And that stress, in turn, can make your IBD symptoms even worse.
“It’s pretty well understood that, while stress does not cause IBD, it contributes to flares, and it can contribute to the first expression of IBD,” says Stephen Lupe, PsyD, a clinical health psychologist who specializes in digestive diseases.
That’s why taking care of your emotional wellbeing is a critical part of managing your IBD.
“A lot of patients get stuck in this cycle of putting their life on hold while they try to cope with the disease, and that tends to increase depression, increase anxiety and increase stress,” he explains.
“But we want them to know that they can have a life and the disease at the same time. There are things that we can do to help their bodies cope with these conditions.”
Mental health and IBD go hand-in-hand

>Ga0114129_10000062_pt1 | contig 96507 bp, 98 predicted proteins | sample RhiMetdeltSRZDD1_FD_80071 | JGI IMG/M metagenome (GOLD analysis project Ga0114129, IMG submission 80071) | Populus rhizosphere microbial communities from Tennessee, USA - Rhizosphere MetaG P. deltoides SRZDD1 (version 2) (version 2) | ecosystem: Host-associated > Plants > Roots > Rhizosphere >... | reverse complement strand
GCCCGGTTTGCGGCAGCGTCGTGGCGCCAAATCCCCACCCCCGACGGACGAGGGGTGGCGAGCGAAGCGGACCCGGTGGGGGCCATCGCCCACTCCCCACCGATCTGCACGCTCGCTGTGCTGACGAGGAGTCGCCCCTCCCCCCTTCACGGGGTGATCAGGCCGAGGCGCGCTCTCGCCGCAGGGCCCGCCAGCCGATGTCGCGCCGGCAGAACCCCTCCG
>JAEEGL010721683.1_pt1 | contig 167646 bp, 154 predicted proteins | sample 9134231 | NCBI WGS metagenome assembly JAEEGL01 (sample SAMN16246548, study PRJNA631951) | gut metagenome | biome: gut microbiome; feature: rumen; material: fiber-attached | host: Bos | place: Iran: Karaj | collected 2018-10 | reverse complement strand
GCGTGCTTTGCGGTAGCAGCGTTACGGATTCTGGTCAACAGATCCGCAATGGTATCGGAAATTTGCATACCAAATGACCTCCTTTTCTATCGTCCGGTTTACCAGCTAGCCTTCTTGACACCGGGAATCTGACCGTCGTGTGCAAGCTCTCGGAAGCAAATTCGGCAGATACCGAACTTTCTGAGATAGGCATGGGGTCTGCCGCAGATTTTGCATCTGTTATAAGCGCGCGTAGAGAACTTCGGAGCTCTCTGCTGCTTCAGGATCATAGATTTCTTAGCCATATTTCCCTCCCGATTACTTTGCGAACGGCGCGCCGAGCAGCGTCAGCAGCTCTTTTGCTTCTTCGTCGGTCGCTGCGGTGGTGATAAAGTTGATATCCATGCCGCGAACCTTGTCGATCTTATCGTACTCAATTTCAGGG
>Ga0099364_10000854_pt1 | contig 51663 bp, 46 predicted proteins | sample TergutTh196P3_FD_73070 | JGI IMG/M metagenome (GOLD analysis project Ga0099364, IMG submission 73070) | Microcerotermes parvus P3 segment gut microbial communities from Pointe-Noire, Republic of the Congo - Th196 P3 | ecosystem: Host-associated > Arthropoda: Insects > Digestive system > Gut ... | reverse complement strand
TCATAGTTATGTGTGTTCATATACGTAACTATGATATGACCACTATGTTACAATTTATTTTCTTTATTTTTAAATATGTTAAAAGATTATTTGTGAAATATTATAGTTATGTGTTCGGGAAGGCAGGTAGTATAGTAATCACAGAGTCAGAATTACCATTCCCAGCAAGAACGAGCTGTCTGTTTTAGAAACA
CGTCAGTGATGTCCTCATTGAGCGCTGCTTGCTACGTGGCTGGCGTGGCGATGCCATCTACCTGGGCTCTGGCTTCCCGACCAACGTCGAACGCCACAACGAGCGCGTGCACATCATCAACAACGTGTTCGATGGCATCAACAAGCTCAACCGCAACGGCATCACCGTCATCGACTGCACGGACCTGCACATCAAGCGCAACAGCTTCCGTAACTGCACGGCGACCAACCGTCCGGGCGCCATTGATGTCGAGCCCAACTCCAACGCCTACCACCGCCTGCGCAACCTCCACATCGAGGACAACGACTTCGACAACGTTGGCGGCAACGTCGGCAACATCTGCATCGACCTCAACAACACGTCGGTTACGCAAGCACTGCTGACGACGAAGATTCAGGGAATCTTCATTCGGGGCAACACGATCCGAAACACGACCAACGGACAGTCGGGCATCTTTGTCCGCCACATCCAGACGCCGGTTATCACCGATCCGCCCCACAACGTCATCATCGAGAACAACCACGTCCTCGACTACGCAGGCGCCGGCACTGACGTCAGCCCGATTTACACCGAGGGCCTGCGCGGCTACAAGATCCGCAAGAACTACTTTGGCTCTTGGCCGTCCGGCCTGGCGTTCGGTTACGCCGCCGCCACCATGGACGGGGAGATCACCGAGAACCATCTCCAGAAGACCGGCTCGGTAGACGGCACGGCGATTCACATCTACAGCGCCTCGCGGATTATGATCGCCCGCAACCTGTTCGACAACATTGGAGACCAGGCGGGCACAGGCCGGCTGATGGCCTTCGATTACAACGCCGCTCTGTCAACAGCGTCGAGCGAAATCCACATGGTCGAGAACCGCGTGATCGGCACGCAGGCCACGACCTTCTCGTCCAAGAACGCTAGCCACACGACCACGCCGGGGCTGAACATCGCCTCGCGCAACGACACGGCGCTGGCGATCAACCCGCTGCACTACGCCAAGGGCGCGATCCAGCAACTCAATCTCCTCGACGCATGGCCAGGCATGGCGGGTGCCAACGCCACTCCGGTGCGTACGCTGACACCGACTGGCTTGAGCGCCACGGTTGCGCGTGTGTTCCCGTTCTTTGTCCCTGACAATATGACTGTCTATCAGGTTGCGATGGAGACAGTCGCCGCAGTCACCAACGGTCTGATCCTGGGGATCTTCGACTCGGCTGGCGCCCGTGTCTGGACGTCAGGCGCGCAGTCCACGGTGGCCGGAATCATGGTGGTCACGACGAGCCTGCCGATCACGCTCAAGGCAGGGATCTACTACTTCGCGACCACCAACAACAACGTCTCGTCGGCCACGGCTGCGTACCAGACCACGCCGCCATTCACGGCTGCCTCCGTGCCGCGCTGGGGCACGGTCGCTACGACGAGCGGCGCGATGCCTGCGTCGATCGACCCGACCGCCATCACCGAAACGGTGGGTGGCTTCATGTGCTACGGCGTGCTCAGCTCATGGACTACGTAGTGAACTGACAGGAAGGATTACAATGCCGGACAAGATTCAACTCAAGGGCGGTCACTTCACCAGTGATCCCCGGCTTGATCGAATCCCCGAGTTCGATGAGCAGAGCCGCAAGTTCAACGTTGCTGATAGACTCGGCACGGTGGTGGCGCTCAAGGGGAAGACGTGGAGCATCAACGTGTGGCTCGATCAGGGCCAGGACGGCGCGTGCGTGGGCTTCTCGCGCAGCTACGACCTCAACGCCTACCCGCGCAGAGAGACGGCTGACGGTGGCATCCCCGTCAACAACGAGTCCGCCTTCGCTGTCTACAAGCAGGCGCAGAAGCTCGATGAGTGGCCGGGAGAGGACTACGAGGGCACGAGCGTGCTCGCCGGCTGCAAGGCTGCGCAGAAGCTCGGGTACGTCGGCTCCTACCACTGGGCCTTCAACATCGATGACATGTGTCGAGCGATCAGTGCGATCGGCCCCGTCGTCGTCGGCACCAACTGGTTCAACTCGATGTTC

Studies have found that people who have IBD are more likely to develop anxiety and depression than people who don’t have it.
“Sometimes, people who are frequently in pain start to become predictive with the pain way before it ever happens, and they’ll stop doing things in anticipation of the pain,” Dr. Lupe notes. “Maybe they’ll stop eating, or they’ll stop going out, and their lives get narrower and narrower, which a lot of times can influence the development of anxiety or depression.”
Sleep problems are also common in people who have IBD, especially during a flare, he adds.
It’s important to be aware of these risks. If you’ve lost interest in doing things you used to love, or are struggling with the day-to-day challenges of living with a chronic gut disorder, speak up and let your doctor know what’s going on. He or she is there to help.
“A lot of gastroenterologists know psychologists that they can refer patients to,” Dr. Lupe says.
Can a health psychologist help you?
If you’re already frequenting your doctor’s office, making yet another medical appointment might not be at the top of your “things I want to do” list.
But seeking help to cope with the mental and emotional aspects of the disease can be an important step in improving your quality of life and managing symptoms. Research suggests that the gut and the brain are connected through the gut-brain axis and that stress may make symptoms worse.